Welcome to the Sime Lab

Sime Lab GroupWelcome to the Sime Laboratory. We invite you to learn more about us from this web site and please feel free to contact us anytime. We would be pleased to hear from you.

Our laboratory focuses on identifying pathogenetic mechanisms underlying lung disease so that we can speed the identification and development of new and exciting therapeutics. Diseases we study include lung scarring (fibrosis) and smoke and other toxicant induced lung inflammatory diseases such as chronic bronchitis and emphysema (COPD).

Our laboratory studies are translational in nature with our work bridging in vitro studies to in vivo models of human disease and patient studies. We have also been involved in both investigator-initiated and pharma sponsored clinical trials, and are fortunate to have been funded continuously by the NIH as well as Department of Defense, the American Lung Association, industry and philanthropy. 

An important mission of the lab is to help train the next generation of basic, translational and clinical researchers. We are fortunate to collaborate widely across the institution, nationally and internationally and have a team-based approach to problem solving. Our trainees have been supported by NIH training grants including NIH T32s, F and K awards and are enjoying successful careers in academia, industry and government. Our trainees include graduate students, clinical fellows and post-doctoral fellows. All are welcome!

The Sime Lab is currently looking for graduate students, post-docs and fellows with an interest in our research. For more information contact Dr. Sime.

Mechanisms of Pulmonary Fibrosis

Sime Lab imageFibrosis (also called scarring) is estimated to be important in about 45% of human deaths. It is the result of a dysregulated uncontrolled wound healing response. When scarring occurs in vital organs the results can be devastating. Pulmonary fibrosis is a progressive disease with a shorter survival time than lung cancer. Patients with lung scarring develop shortness of breath, cough, disability and sadly sometimes succumb to these disorders. Fibrosis can occur without an identifying cause (idiopathic pulmonary fibrosis) or can be the result of dust inhalation, irradiation, exposure to toxicants and drugs and can occur with autoimmune diseases such as rheumatoid arthritis and systemic sclerosis.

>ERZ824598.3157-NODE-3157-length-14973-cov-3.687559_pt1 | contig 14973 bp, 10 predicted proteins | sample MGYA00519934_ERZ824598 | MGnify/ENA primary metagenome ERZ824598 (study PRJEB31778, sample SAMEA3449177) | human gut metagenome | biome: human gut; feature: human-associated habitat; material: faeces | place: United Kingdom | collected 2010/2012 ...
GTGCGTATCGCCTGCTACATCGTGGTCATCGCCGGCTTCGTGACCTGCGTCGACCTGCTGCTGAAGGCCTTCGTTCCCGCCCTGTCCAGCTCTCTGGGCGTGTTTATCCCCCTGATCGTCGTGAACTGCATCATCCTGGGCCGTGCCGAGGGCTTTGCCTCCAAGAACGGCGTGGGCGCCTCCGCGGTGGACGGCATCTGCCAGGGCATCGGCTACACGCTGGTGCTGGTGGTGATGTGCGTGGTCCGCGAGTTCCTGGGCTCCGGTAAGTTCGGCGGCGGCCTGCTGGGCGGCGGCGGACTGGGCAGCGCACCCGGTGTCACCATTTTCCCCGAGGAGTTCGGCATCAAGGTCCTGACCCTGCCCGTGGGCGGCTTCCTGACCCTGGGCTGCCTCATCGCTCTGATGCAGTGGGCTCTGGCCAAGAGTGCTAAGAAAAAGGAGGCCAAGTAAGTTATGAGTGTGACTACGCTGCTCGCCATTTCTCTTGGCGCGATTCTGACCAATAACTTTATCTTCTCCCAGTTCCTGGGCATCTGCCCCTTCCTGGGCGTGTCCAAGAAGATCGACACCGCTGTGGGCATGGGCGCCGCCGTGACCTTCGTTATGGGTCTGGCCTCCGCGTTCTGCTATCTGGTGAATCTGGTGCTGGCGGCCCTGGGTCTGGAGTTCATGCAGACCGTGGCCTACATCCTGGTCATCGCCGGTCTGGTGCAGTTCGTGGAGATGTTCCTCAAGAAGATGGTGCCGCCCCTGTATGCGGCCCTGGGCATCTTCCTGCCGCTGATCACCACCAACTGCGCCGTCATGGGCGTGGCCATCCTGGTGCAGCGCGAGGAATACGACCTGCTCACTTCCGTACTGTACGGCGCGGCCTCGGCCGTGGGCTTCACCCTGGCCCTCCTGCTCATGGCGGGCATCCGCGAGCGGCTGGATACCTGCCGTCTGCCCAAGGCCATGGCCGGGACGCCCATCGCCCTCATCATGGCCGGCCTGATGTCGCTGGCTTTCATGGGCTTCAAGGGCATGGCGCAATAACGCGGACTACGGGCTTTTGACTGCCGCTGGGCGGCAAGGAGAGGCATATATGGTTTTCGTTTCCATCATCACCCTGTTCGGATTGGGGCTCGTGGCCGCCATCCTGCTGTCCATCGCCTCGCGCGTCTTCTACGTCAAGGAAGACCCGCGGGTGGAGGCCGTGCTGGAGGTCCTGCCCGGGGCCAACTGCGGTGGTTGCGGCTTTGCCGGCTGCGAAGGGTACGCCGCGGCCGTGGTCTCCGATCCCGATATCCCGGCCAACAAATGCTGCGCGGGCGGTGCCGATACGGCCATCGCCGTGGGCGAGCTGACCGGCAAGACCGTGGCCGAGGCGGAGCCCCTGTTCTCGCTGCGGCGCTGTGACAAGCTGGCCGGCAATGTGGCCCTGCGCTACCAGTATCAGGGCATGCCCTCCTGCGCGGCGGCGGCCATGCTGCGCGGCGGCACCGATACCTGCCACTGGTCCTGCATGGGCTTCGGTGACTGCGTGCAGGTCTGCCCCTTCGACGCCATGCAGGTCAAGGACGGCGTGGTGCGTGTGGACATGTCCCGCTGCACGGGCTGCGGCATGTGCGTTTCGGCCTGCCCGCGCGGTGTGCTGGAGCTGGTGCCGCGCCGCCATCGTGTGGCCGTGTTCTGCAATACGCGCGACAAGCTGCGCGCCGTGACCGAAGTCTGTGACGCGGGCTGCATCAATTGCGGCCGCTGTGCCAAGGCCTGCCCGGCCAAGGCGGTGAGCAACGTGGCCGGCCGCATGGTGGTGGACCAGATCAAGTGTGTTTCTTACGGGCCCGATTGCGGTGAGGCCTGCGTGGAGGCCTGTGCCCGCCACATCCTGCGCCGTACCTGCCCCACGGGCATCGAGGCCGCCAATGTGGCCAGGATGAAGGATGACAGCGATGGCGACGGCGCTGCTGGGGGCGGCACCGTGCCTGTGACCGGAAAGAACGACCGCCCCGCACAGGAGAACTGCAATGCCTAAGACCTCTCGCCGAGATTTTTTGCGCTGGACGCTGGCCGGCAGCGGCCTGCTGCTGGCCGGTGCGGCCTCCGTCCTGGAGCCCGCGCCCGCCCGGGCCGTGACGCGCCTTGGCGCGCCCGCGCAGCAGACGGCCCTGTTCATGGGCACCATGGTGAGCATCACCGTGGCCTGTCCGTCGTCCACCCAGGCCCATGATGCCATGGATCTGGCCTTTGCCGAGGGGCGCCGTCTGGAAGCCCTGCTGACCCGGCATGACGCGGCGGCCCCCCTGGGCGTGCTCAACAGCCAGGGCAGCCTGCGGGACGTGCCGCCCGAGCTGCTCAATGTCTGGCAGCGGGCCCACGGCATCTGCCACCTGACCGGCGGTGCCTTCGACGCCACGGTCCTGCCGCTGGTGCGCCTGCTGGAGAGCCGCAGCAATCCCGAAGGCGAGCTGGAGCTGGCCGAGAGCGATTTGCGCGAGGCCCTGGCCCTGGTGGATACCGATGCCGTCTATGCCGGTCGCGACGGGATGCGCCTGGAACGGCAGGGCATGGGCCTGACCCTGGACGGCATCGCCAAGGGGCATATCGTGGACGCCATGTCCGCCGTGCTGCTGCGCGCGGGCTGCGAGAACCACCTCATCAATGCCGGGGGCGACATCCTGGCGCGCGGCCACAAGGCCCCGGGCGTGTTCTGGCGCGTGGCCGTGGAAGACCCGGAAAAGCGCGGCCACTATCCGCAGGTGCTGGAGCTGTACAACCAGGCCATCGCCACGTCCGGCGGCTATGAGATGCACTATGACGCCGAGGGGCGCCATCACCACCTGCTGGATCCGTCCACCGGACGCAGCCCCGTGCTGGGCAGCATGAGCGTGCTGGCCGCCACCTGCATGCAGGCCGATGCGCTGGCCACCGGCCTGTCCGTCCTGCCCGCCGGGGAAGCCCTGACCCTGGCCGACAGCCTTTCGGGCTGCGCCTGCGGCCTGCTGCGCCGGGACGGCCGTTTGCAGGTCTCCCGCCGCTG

Our laboratory is NIH and industry funded to investigate the mechanisms of lung fibrosis. Specifically, we are interested in the role of matrix (the stiff glue of the scar tissue and especially cross-linking enzymes called tissue transglutaminases), abnormal metabolism (glycolysis) in cells within the lung and aspects of biomechanical tissue stiffness and stretch. To address these different aspects of fibrosis we have available primary human cells, in vivo models of disease and patient samples. We utilize cellular, genetic, lipidomic and metabolomic and physiologic approaches to interrogate pathways and collaborate with experts in big data and machine learning approaches to assist in some of the complex analyses.

Lung Inflammation and Resolution

Sime Lab imageInflammation occurs in organs following an insult and underpins much of human disease including lung diseases such as asthma, chronic obstructive pulmonary disease (COPD, chronic bronchitis and emphysema), cystic fibrosis, and some aspects of lung cancer. While we know much of the pro-inflammatory pathways that drive disease, our understanding of the resolution of inflammation is much less well understood. This is important as speeding resolution is likely an important new therapeutic option. In the last few years we have some to understand that resolution of inflammation is an active process. It requires complex cellular interactions and production of distinct mediators. Some of these mediators are derived from omega 3 and 6 fatty acids and include resolvins, protectins and maresins. We are examining how these mediators and pathways may be abnormal in patients with COPD and other lung diseases, and hypothesize that these SPMs may be exciting therapeutics for inflammatory disease. Further, we are very interested in understanding the complex interplay between lung infections, inflammation and resolution as many patients with lung disease develop infective exacerbations of their disease leading to morbidity, impaired quality of life, hospitalizations and economic costs. We use patient and control primary cells, in vivo models, pathologic assessments, physiologic measurements and state of the art lipidomics, cell biology and genetics to address our hypotheses.